South American Alpaca Wool has many of the benefits of sheep's wool and more. The two are very different animals that have evolved in different environments and thus, gives rise to the unique qualities of the alpaca fiber.
This elegant yarn has increased in popularity over recent years, and in this article we will explore the reasons behind its admiration, how to care and maintain it, and under what circumstances, alpaca wool is the go to yarn.
An alpaca is a South American camelid that resembles the llama, but is smaller and has a much thicker, softer and luxurious fleece.
They are bred specifically for their fiber, adored for millennia because of its soft feel, strength, and warmth. In fact, one of the key economic bedrocks of the Incan civilization was it's textile industry, based on the wool of the Alpaca.
They traditionally were bred in the heights of the Andes (mainly in Peru), but also Chile and Bolivia. That was until the arrival, and colonization of South America by the Spanish. The Spanish saw the Alpaca in a direct land competition with sheep and proceeded to slaughter them for meat, nearly to the point of extinction.
Thankfully, the Alpaca survived with the population now totaling several million in the altiplano of the Andes. In recent years, with the world rediscovering the wonders of this fiber, Alpaca farms have been popping up in the US, Australia, and the UK.
However, due to the smaller populations of Alpacas, compared to sheep or goats, alpaca wool yarn is a more expensive than that most other types of yarn. The annual worldwide supply of Alpaca Yarn currently totals around 4000 tons with nearly 90% of the production from Peru.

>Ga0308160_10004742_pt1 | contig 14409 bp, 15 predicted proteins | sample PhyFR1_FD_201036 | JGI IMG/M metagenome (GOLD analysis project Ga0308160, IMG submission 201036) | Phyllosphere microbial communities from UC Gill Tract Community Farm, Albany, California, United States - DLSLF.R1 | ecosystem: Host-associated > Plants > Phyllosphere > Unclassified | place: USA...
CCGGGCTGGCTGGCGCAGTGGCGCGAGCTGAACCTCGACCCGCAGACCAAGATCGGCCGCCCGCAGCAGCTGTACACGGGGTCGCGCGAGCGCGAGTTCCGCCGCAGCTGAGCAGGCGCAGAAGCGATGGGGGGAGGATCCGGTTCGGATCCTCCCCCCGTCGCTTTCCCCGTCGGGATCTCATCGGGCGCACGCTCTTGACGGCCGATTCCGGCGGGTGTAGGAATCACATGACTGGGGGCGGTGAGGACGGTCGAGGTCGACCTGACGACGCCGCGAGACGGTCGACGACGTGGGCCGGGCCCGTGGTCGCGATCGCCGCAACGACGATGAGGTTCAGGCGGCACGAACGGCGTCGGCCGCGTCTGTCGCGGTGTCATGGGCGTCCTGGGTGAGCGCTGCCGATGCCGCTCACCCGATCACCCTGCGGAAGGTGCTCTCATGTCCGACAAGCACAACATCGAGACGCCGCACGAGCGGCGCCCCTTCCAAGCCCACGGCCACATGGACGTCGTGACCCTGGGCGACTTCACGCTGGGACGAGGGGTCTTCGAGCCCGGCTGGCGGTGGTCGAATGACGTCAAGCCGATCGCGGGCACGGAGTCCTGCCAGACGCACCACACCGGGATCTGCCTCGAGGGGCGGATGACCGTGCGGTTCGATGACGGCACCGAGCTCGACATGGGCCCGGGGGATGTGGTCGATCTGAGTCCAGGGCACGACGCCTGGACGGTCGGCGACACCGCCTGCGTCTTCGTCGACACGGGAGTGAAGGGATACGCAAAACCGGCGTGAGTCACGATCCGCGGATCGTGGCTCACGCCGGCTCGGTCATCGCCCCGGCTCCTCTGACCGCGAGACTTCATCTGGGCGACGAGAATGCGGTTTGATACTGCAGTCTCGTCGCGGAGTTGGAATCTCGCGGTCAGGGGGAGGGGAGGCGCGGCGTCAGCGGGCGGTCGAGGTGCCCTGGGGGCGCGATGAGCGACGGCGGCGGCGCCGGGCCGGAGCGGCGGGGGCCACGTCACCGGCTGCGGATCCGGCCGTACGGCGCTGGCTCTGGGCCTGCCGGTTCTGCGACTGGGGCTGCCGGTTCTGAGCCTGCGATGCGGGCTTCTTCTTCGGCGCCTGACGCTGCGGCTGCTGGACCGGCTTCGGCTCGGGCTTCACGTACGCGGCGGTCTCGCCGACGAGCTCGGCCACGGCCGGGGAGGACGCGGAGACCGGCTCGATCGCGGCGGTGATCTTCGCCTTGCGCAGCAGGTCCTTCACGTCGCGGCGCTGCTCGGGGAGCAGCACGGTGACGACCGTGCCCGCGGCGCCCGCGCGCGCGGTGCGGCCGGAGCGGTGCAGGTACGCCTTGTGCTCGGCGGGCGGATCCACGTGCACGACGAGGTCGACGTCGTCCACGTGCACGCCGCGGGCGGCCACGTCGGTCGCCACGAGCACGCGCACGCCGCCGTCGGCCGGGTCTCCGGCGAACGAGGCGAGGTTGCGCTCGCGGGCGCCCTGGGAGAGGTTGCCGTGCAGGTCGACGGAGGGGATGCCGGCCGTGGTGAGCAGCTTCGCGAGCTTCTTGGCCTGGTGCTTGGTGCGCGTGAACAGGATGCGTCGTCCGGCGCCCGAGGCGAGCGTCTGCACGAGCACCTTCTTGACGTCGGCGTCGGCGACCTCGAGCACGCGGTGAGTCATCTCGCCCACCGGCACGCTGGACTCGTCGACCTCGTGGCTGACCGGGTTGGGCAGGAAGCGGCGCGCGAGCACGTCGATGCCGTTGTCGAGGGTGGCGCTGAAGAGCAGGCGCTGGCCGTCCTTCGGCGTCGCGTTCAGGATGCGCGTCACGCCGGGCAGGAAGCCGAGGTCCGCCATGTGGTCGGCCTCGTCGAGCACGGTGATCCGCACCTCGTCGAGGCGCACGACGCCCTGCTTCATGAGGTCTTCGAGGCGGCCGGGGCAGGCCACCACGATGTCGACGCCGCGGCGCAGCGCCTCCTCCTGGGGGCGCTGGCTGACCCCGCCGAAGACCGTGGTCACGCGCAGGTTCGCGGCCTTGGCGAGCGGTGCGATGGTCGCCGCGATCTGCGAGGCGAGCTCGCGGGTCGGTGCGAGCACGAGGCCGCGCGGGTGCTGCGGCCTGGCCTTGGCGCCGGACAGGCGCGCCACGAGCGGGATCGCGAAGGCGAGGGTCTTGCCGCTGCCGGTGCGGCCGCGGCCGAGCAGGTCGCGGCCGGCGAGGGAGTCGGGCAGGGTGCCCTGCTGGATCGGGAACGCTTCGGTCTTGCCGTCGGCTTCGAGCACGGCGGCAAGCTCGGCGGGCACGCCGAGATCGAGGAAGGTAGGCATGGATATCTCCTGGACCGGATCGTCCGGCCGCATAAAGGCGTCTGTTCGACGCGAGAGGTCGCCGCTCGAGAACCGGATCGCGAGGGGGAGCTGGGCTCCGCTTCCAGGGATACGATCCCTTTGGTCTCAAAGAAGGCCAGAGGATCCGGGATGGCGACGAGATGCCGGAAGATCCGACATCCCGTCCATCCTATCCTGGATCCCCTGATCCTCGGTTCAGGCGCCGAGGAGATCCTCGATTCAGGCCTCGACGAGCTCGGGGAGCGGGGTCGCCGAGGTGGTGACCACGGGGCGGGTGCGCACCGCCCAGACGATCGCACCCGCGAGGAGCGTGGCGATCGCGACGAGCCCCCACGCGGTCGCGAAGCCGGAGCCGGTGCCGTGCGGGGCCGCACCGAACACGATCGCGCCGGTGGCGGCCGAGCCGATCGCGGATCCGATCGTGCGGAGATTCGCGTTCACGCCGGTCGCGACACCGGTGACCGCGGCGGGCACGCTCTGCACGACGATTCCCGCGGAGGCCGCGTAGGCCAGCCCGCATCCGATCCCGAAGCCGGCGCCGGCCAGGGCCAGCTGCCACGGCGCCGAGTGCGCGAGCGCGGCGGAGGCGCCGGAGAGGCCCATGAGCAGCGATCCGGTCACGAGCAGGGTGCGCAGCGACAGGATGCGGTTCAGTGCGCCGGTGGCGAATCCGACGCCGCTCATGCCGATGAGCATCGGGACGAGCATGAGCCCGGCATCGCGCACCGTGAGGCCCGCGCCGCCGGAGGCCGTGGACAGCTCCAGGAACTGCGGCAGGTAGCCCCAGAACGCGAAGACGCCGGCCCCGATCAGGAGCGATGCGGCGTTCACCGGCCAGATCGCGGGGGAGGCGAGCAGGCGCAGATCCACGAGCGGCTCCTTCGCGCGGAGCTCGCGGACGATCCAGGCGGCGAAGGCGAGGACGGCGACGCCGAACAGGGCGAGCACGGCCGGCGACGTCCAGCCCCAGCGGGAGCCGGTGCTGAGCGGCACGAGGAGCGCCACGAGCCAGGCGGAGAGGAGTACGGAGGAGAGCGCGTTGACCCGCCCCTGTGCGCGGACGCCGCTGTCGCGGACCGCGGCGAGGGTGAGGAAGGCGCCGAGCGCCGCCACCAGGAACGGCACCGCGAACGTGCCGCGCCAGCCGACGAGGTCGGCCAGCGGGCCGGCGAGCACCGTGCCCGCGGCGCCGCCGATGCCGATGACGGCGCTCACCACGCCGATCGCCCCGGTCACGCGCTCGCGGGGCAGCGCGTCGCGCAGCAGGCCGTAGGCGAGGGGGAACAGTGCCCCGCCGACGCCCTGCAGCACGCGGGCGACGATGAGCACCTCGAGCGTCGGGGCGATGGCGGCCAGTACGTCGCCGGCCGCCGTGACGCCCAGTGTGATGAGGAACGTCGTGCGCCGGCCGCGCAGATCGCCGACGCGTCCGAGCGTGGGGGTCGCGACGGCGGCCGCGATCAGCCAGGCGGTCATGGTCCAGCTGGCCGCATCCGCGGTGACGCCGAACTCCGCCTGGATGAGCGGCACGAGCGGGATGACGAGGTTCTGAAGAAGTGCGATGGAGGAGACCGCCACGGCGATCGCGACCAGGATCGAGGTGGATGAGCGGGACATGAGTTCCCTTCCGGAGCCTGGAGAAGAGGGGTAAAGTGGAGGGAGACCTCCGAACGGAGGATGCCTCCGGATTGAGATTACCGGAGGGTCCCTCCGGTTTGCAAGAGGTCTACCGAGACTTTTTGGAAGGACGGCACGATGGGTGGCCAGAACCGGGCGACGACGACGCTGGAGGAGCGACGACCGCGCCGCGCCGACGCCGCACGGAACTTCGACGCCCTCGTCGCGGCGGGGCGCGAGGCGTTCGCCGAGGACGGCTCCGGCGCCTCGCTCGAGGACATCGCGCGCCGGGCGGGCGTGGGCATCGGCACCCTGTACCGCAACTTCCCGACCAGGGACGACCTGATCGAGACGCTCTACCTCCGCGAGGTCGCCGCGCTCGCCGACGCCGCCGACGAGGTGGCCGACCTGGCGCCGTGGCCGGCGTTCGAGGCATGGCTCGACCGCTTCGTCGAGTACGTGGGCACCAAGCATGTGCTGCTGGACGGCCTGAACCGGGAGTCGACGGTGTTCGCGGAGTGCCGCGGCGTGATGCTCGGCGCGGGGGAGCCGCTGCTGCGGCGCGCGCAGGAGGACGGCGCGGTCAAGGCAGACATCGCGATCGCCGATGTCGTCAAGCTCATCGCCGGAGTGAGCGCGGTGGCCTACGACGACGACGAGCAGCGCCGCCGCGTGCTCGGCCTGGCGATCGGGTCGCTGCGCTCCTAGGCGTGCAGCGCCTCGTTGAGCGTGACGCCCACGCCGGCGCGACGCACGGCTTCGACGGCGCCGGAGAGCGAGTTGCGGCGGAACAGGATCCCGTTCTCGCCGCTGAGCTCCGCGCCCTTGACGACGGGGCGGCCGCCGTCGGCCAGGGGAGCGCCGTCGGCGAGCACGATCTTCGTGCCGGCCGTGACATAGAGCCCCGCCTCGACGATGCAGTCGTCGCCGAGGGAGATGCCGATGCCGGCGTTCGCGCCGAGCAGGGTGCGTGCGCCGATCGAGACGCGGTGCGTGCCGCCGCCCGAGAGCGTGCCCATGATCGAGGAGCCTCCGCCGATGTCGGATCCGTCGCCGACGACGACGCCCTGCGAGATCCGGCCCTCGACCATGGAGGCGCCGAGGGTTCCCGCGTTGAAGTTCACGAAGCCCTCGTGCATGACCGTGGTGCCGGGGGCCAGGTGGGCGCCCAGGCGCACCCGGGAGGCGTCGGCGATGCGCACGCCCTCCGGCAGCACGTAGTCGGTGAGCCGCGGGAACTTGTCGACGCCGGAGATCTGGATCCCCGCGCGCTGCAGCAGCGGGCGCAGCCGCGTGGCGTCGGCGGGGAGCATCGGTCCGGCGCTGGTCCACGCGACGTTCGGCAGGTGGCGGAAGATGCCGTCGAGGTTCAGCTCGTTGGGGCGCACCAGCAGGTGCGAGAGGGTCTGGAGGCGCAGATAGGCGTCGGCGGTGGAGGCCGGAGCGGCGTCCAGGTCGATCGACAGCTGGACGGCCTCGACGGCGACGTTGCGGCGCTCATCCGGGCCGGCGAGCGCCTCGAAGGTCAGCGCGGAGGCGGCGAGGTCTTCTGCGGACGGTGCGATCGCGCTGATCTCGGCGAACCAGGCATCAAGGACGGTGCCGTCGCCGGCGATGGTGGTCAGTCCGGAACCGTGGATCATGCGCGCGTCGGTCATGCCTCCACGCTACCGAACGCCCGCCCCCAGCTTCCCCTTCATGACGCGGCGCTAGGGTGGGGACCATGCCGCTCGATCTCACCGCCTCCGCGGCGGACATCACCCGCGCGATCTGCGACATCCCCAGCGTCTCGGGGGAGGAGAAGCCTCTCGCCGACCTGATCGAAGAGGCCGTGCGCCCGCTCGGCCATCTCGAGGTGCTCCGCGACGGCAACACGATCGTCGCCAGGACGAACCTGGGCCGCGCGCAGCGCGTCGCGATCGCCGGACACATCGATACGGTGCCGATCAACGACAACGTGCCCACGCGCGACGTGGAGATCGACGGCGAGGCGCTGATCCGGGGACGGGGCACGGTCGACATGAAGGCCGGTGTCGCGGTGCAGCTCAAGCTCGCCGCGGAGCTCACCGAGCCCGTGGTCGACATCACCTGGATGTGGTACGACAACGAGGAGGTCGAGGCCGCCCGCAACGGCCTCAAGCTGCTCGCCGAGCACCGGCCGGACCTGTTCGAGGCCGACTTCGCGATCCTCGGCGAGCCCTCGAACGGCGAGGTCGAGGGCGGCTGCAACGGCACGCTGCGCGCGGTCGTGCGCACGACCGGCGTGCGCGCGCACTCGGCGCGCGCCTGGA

Trinity Stitch, also known as the Bramble Stitch (UK) creates a raised texture using increase/decrease variations on Knit & Purl stitches.
We generate this effect by alternating between a (knit one, purl one, knit one) double increase, immediately followed by purling 3 together, which is a double decrease. These increases and decreases are done on the wrong side (even numbered rows). All the right side rows (even numbers) are done with purl stitches.
The Trinity Stitch is similar in appearance to the Berry Stitch, but has a subtly different look to it.
The stitch, in my opinion, is best used for smaller knitting projects such as purses, hats or washcloths to add some texture. I feel a large swathe of fabric knitted in this pattern may be a bit overwhelming. However, as ever, this is done to personal taste so feel free to prove me wrong!